My science arguments are not even “my” arguments. I stand on the shoulders of giants, merely reinterpret work produced by the experts in their respective fields. I’m a writer, not a scientist, and never pretended otherwise. The question is not whether I offer new evidence that discredits Darwin, but does my philosophical analysis of the scientific evidence explain that evidence as well or better than the theory of evolution? The question boils down to design, or descent.

No one seems to believe me when I say that my goal has never been to “destroy” Darwin or his theory as much as it has been to understand how evolution might produce the incredible diversity of life that we see in our current world. If evolution really does cause the origin of new species, I’d like to fully understand the process by which it happens.

The atheist/naturalist explanation for existence claims that nothing created this universe from nothing, that life itself is nothing more than a few chemical reactions, and that all life itself descended from a common ancestor. Descent with modification not only causes astonishing variety within an existing species, it also creates new ones.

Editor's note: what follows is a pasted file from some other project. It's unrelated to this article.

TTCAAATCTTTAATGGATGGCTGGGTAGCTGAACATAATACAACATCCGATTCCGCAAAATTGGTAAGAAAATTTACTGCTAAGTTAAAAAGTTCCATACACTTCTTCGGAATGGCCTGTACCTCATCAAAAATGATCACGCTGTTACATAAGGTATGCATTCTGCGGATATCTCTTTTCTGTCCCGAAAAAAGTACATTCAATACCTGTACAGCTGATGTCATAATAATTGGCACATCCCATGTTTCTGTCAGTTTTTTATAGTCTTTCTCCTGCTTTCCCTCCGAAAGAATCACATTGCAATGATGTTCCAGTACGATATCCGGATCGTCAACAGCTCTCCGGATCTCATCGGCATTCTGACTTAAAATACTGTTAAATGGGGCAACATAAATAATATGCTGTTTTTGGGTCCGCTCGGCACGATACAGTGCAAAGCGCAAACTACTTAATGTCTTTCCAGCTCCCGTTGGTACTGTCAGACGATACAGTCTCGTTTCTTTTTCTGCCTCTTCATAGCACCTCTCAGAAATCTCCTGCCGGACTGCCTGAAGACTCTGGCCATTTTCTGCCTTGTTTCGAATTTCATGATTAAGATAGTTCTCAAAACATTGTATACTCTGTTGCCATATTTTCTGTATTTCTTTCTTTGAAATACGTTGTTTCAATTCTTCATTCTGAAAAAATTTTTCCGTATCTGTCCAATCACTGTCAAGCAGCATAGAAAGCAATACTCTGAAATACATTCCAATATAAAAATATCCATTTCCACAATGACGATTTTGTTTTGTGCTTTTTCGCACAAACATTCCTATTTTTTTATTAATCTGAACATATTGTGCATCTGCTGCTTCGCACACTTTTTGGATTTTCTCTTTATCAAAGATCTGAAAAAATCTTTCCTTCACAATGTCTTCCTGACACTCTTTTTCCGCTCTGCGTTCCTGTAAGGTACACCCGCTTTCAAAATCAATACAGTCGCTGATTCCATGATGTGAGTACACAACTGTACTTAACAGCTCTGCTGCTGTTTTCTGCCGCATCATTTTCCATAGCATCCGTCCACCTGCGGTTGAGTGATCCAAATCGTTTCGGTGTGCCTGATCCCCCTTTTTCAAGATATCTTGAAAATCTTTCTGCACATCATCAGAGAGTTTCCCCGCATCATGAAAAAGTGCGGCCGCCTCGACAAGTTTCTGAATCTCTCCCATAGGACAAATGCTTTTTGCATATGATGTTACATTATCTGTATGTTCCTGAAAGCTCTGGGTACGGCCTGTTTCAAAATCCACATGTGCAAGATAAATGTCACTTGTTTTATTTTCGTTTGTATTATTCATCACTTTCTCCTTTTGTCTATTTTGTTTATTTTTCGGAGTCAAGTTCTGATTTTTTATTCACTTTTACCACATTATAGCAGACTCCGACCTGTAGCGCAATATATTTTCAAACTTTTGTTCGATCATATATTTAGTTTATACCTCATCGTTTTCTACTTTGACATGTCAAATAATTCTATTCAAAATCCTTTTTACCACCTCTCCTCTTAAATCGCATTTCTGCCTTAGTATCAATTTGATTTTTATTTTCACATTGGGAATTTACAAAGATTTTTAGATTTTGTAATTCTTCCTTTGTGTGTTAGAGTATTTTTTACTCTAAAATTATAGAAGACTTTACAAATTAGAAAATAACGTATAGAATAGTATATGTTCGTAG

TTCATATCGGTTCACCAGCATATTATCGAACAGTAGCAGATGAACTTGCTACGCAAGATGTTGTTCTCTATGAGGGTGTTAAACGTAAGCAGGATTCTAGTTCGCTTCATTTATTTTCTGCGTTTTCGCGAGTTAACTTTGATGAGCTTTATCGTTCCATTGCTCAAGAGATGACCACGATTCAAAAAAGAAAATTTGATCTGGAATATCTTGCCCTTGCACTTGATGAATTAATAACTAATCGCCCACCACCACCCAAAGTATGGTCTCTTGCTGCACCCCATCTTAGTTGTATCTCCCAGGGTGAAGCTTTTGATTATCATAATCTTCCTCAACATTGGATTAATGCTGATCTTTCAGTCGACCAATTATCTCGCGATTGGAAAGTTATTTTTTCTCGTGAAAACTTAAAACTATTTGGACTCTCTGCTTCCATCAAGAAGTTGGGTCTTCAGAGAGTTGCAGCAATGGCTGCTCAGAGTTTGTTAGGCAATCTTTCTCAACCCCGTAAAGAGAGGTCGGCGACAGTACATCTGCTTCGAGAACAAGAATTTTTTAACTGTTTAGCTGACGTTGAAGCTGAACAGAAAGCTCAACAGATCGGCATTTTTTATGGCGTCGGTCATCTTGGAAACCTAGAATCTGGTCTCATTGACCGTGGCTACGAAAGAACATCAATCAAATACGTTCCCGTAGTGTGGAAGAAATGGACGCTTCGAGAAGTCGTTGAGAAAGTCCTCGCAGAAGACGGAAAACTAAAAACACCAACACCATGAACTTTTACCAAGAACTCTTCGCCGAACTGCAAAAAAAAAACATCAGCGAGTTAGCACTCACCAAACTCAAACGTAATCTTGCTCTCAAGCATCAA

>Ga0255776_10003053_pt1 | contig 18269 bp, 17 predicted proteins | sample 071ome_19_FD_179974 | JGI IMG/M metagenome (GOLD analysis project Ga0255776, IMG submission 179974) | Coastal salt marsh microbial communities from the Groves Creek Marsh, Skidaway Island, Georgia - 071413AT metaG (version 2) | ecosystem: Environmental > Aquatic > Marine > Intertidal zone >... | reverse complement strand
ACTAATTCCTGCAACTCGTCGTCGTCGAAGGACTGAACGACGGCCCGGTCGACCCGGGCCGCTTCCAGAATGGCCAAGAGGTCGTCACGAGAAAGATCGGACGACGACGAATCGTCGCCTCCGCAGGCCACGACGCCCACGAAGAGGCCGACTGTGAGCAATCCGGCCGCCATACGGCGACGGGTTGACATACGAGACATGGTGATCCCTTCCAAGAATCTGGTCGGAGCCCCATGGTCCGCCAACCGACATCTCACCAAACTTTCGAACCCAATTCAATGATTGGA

If the universe could come to exist without any help or divine intervention, then there is no reason that ghosts would exist as the displaced spirits of the dead.

The atheist will probably say, “That’s right!”

The problem is that I’m not willing to ignore or worse, insist that hundreds of my own personal experiences were untrustworthy hallucinations and abandon my beliefs because someone else refuses to believe in ghosts.

Invariably, God will be mocked as a somewhat vacuous and superfluous invisible man in the sky, a figment of the imagination for the weak-minded. Talking snakes and donkeys will probably get brought up as well, because there are no new arguments for atheism. It’s all been said before.

But I have to wonder — how much easier it is really to believe in a universe coming from nothing for no reason than it is to believe in ghosts, or a virgin giving birth?